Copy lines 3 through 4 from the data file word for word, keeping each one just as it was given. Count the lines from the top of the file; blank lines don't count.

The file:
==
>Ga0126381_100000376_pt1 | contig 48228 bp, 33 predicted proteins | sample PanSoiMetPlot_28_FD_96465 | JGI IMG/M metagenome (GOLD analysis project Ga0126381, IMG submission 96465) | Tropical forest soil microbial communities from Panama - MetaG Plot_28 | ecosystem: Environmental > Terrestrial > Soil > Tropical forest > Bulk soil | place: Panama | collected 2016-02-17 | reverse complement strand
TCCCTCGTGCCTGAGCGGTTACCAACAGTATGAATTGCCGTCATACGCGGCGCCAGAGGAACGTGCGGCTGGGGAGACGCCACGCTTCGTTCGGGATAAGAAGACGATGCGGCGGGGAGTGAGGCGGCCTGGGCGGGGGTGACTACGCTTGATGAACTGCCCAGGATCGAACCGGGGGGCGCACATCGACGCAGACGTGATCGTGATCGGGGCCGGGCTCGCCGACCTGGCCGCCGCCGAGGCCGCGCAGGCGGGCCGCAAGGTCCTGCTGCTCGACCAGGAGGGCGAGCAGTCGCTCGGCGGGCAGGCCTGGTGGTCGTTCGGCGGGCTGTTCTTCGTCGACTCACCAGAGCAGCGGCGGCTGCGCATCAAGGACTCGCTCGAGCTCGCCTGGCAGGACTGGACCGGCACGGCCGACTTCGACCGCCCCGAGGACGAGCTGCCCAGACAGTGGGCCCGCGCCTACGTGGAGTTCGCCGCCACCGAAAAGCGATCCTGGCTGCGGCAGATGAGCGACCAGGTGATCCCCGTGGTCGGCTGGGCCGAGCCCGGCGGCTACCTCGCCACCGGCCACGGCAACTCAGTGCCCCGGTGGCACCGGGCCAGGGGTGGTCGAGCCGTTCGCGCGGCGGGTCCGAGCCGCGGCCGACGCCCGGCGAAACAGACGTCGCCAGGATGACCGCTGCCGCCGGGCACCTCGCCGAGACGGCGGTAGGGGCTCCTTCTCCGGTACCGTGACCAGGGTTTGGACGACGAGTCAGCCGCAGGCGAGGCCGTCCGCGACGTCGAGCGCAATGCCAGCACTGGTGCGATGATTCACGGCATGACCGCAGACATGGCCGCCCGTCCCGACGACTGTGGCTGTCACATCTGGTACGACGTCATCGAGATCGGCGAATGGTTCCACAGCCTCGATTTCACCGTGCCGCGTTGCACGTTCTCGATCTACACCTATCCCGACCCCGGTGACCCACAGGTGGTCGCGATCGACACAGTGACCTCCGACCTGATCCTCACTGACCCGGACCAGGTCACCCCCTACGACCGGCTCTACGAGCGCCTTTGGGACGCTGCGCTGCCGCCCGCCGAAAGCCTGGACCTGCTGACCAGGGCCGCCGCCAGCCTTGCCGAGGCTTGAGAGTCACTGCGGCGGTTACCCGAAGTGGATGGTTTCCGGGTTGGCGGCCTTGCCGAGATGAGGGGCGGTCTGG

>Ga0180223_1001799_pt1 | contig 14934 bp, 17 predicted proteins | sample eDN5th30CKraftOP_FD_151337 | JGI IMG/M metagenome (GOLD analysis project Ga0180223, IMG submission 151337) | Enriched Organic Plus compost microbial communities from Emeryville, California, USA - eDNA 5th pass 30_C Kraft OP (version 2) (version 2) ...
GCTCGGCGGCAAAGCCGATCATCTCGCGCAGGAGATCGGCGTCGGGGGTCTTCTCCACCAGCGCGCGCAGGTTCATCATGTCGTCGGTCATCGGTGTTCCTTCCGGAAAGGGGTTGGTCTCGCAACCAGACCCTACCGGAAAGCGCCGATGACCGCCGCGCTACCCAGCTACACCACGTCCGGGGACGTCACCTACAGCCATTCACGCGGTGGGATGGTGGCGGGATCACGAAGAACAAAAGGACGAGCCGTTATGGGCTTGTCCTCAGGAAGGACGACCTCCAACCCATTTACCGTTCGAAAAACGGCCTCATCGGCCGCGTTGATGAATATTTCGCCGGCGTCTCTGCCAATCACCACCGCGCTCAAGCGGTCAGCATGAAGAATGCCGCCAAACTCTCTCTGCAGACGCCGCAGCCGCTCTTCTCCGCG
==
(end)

>Ga0180223_1001799_pt1 | contig 14934 bp, 17 predicted proteins | sample eDN5th30CKraftOP_FD_151337 | JGI IMG/M metagenome (GOLD analysis project Ga0180223, IMG submission 151337) | Enriched Organic Plus compost microbial communities from Emeryville, California, USA - eDNA 5th pass 30_C Kraft OP (version 2) (version 2) ...
GCTCGGCGGCAAAGCCGATCATCTCGCGCAGGAGATCGGCGTCGGGGGTCTTCTCCACCAGCGCGCGCAGGTTCATCATGTCGTCGGTCATCGGTGTTCCTTCCGGAAAGGGGTTGGTCTCGCAACCAGACCCTACCGGAAAGCGCCGATGACCGCCGCGCTACCCAGCTACACCACGTCCGGGGACGTCACCTACAGCCATTCACGCGGTGGGATGGTGGCGGGATCACGAAGAACAAAAGGACGAGCCGTTATGGGCTTGTCCTCAGGAAGGACGACCTCCAACCCATTTACCGTTCGAAAAACGGCCTCATCGGCCGCGTTGATGAATATTTCGCCGGCGTCTCTGCCAATCACCACCGCGCTCAAGCGGTCAGCATGAAGAATGCCGCCAAACTCTCTCTGCAGACGCCGCAGCCGCTCTTCTCCGCG